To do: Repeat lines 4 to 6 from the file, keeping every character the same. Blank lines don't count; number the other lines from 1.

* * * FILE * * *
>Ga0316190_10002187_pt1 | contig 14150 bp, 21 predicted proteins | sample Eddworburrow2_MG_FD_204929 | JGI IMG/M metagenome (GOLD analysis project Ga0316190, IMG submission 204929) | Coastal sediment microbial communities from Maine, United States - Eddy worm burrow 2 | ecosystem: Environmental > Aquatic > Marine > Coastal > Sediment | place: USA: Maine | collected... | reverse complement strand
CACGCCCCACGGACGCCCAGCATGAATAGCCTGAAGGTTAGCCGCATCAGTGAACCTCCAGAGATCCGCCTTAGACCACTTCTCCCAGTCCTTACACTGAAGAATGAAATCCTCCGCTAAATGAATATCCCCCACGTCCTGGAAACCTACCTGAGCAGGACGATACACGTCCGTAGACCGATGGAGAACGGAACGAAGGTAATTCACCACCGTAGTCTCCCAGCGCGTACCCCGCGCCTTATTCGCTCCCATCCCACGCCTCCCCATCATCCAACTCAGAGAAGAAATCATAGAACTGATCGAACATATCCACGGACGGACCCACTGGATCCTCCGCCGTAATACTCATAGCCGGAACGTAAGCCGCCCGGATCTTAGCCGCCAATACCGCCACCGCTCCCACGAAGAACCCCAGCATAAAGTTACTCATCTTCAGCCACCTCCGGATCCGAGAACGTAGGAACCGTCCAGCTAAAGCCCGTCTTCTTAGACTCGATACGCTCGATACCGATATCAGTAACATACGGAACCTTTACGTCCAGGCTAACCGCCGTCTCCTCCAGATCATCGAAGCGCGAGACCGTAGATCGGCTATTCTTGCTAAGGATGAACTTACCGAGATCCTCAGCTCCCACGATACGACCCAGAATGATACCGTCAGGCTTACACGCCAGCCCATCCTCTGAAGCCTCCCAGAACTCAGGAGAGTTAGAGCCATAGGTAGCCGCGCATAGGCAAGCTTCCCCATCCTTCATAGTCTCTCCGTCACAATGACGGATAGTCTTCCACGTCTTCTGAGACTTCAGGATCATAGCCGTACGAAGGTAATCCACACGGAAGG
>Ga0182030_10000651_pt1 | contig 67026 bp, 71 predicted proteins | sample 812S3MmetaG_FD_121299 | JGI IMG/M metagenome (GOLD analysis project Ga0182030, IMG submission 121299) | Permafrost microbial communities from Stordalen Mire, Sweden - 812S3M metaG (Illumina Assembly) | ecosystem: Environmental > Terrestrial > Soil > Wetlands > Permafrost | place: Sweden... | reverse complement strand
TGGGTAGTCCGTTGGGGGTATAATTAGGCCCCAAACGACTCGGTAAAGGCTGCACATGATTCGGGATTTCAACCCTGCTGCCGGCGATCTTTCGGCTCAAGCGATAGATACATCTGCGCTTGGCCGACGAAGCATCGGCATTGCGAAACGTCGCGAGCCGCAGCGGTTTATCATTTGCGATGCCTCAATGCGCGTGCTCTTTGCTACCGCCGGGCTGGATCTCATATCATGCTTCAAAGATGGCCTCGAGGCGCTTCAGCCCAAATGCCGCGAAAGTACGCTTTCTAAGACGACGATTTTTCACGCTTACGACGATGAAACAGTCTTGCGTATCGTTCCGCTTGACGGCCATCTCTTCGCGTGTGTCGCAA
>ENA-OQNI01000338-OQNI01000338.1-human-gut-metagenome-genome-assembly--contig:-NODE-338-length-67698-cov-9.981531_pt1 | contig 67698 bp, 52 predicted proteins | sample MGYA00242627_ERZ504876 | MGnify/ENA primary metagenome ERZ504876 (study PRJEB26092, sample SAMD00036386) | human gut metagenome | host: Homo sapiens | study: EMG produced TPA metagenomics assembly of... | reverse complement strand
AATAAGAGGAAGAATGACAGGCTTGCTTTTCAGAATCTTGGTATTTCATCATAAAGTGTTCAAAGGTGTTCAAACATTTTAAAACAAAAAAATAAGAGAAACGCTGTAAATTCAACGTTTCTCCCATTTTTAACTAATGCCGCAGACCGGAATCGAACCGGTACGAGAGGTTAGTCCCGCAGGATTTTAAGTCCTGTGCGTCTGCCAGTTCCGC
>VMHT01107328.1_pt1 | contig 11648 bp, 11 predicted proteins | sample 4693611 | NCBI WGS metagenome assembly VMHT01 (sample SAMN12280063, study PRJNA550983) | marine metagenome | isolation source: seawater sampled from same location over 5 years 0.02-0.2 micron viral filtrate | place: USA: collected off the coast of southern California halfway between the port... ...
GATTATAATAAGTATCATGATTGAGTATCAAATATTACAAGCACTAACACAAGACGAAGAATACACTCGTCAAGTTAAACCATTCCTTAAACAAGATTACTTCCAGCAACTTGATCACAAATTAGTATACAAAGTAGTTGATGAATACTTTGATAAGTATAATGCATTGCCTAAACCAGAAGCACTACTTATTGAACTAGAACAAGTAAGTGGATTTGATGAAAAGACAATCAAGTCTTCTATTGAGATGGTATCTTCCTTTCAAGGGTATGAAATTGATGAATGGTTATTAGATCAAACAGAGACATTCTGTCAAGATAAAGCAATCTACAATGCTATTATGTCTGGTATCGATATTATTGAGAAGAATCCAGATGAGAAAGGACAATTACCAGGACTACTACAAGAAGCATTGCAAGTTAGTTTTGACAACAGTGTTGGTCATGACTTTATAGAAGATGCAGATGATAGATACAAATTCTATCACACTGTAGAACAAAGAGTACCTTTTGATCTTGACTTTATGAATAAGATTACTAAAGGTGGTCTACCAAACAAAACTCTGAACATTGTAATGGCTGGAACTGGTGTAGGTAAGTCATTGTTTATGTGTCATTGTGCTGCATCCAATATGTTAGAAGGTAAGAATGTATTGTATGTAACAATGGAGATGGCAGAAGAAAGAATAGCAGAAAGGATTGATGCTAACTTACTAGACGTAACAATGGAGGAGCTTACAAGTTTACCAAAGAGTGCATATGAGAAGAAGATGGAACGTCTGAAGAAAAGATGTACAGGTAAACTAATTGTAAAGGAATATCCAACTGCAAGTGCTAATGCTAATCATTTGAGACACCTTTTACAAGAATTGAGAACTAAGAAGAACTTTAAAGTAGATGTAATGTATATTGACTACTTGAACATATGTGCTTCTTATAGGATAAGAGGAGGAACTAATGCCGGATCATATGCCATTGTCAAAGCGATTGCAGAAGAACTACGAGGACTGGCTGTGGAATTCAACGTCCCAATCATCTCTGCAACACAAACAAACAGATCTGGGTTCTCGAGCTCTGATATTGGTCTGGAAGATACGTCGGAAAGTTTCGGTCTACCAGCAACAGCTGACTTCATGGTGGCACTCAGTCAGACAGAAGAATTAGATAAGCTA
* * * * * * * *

TGGGTAGTCCGTTGGGGGTATAATTAGGCCCCAAACGACTCGGTAAAGGCTGCACATGATTCGGGATTTCAACCCTGCTGCCGGCGATCTTTCGGCTCAAGCGATAGATACATCTGCGCTTGGCCGACGAAGCATCGGCATTGCGAAACGTCGCGAGCCGCAGCGGTTTATCATTTGCGATGCCTCAATGCGCGTGCTCTTTGCTACCGCCGGGCTGGATCTCATATCATGCTTCAAAGATGGCCTCGAGGCGCTTCAGCCCAAATGCCGCGAAAGTACGCTTTCTAAGACGACGATTTTTCACGCTTACGACGATGAAACAGTCTTGCGTATCGTTCCGCTTGACGGCCATCTCTTCGCGTGTGTCGCAA
>ENA-OQNI01000338-OQNI01000338.1-human-gut-metagenome-genome-assembly--contig:-NODE-338-length-67698-cov-9.981531_pt1 | contig 67698 bp, 52 predicted proteins | sample MGYA00242627_ERZ504876 | MGnify/ENA primary metagenome ERZ504876 (study PRJEB26092, sample SAMD00036386) | human gut metagenome | host: Homo sapiens | study: EMG produced TPA metagenomics assembly of... | reverse complement strand
AATAAGAGGAAGAATGACAGGCTTGCTTTTCAGAATCTTGGTATTTCATCATAAAGTGTTCAAAGGTGTTCAAACATTTTAAAACAAAAAAATAAGAGAAACGCTGTAAATTCAACGTTTCTCCCATTTTTAACTAATGCCGCAGACCGGAATCGAACCGGTACGAGAGGTTAGTCCCGCAGGATTTTAAGTCCTGTGCGTCTGCCAGTTCCGC